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Are People Steering Clear of the Dallas Hospital That Cared for Ebola Patients?

DALLAS, TX - OCTOBER 18: The exterior of Texas Health Presbyterian Hospital as ambulances continue to be diverted from its emergency room 'because of limitations in staffed capacity,' according to the hospital October 18, 2014 in Dallas, Texas. The diversion was put into place October 12 after one of the hospital's nurses who was part of a team of healthcare workers that treated Thomas Eric Duncan, the Liberian who was the first patient diagnosed with Ebola in the United States, also contracted the virus. A second nurse also contracted Ebola while treating Duncan at the hospital. Chip Somodevilla/Getty Images

Despite both nurses who contracted Ebola after caring for the first U.S. diagnosed patient seeming to improve and no new cases yet, people seem to be avoiding the hospital in Dallas where Thomas Eric Duncan was diagnosed and died last month.

Texas Health Presbyterian Hospital Dallas said patient roles have plummeted and its revenue fell 25 percent in the first 20 days of October. The hospital said emergency room visits have fallen more than 50 percent, and its daily patient census fell 20 percent.

The exterior of Texas Health Presbyterian Hospital as ambulances continue to be diverted from its emergency room 'because of limitations in staffed capacity,' according to the hospital October 18, 2014 in Dallas, Texas. More recently, the hospital reported seeing fewer patients and reduced revenue after caring for Thomas Eric Duncan. (Chip Somodevilla/Getty Images)

Presbyterian Hospital has been criticized for its initial care of Duncan, who was released after coming to the emergency room Sept. 25 with a fever and other Ebola symptoms. He returned three days later by ambulance and was diagnosed with the disease.

The two nurses infected after caring for Duncan, despite taking safety precautions, were transferred to other hospitals for further care last week.

Here's a look at what else is going on with the Ebola situation within the U.S. and overseas as of Thursday:

  • One dog survives, another is mourned: The Spanish nurse recently was declared free of Ebola is now wondering why her dog, Exalibur, was killed while she was in isolation at the hospital. In an interview published Thursday by the Spanish newspaper El Pais, Javier Limon, Teresa Romero's husband, said he finally told her their mixed breed dog was euthanized two days after her Oct. 6 hospitalization. He said "she is asking herself why they killed the dog, who wasn't to blame for anything." At the time, officials determined that the dog could be a risk for transmitting the virus. In contrast, the dog owned by Dallas nurse Nina Pham is currently testing negative for Ebola and doing well.

While many cards supported the Spanish nurse while she was in isolation, some mourned her dog who was killed as well. (Pablo Blazquez Dominguez/Getty Images)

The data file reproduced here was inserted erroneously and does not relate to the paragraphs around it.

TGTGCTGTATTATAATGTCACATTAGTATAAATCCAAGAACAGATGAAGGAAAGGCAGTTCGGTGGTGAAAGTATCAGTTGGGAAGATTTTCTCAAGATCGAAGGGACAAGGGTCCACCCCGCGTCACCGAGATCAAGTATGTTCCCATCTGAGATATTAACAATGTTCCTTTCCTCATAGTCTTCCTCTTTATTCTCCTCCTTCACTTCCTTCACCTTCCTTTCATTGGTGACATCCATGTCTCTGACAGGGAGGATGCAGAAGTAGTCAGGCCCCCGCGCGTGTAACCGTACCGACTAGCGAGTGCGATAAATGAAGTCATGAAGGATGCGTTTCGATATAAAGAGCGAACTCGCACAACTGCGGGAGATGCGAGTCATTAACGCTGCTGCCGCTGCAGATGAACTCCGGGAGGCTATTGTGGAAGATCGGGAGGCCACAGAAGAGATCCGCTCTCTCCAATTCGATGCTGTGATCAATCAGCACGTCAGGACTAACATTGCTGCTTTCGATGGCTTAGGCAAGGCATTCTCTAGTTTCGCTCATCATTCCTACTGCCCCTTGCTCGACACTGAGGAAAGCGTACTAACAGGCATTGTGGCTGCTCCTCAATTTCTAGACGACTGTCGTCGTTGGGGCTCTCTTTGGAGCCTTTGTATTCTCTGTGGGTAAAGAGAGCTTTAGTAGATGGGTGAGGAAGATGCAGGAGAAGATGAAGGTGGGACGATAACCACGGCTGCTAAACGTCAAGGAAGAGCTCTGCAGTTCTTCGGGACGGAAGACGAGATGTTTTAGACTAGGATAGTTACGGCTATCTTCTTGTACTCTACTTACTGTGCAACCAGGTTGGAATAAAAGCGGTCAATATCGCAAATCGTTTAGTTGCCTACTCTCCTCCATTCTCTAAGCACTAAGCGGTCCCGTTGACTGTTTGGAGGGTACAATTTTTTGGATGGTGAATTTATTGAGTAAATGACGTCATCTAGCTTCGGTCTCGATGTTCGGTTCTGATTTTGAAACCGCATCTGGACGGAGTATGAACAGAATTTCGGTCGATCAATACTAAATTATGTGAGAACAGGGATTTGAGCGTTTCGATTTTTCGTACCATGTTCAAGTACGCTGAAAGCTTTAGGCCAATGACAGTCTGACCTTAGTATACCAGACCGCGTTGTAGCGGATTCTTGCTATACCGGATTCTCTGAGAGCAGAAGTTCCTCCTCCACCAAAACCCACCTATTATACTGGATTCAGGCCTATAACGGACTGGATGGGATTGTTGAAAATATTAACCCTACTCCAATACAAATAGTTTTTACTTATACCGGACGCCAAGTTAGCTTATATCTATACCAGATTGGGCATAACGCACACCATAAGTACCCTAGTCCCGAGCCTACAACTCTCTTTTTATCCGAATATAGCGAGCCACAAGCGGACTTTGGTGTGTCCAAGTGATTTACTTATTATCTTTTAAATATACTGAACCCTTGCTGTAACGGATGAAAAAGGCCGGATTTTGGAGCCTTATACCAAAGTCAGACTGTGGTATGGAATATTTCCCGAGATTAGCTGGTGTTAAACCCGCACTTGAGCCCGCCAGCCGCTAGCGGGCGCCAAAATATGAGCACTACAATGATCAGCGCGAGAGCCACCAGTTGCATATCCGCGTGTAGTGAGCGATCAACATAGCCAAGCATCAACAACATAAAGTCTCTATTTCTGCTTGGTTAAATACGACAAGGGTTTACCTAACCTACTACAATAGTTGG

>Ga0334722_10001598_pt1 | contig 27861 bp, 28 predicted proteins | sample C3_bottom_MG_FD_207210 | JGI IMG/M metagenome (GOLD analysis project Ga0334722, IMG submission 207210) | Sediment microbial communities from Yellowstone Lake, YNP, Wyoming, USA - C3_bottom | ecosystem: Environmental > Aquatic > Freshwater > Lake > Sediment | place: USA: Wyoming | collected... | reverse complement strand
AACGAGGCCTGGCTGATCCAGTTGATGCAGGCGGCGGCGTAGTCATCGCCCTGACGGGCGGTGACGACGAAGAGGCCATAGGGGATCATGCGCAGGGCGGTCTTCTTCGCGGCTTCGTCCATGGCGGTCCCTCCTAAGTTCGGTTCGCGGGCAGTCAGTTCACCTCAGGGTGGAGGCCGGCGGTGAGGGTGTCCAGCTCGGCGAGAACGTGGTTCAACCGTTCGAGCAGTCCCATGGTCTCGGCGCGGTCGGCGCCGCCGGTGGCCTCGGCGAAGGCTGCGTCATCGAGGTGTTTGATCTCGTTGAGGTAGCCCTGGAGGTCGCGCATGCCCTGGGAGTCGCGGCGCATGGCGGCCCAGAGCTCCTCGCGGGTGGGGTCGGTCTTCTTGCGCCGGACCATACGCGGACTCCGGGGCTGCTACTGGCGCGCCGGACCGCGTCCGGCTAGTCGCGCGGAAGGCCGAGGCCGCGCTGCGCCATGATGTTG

• Food fight: Dozens of people quarantined in Liberia are threatening to break out of isolation for lack of food. The Liberia Broadcasting System said the 43 people were put in quarantine after four people died of Ebola in an impoverished corner of Grand Cape Mount County, near the Sierra Leone border. It said the U.N. World Food Program apparently stopped providing food to people affected by Ebola in the area.

  • Connecticut monitoring: Nine people in Connecticut are being monitored after they might have been exposed to the virus. These people are not showing any symptoms now but will be quarantined to their homes for the next 21 days, according to the New York Times.

  • Is it in Lebanon? Lebanon's health minister, Wael Abu Faour, said Thursday that a Lebanese national reported himself to hospital after traveling to West Africa and fearing he was displaying symptoms of the disease. The man is currently under quarantine as a precaution and is being formally tested for Ebola.

A nurse with Mount Sinai Health System and a doctor and member of the Center for Disease Control's Domestic Infection Control Team for the Ebola Response demonstrate to health care professionals how to properly put on protective medical gear when working with someone infected with the Ebola virus. (Andrew Burton/Getty Images)

  • Rwandan health minister criticized: Dr. Agnes Binagwaho, health minister in Rwanda, backpedaled on her initial requirement for travelers from the U.S. or Spain to report their medical condition. President Paul Kagame's tweeted that the measures instituted by Binagwaho weren't necessary and that his health minister sometimes acts first and thinks later. Binagwaho reversed her decision Wednesday and apologized via Twitter for the inconvenience it might have caused.

  • U.S. hospitals consider denying treatment: According to Reuters, the possible threat of the Ebola virus spreading or being imported in the U.S. is causing some hospitals to consider withholding certain treatments. "This is another example of how this 21st century viral threat has pulled us back into the 19th century," Dr. Howard Markel of the University of Michigan told Reuters.

According to the World Health Organization, the West African countries most impacted by the disease have seen nearly 10,000 cases since the outbreak began with nearly 5,000 deaths.

The Associated Press contributed to this report.

 

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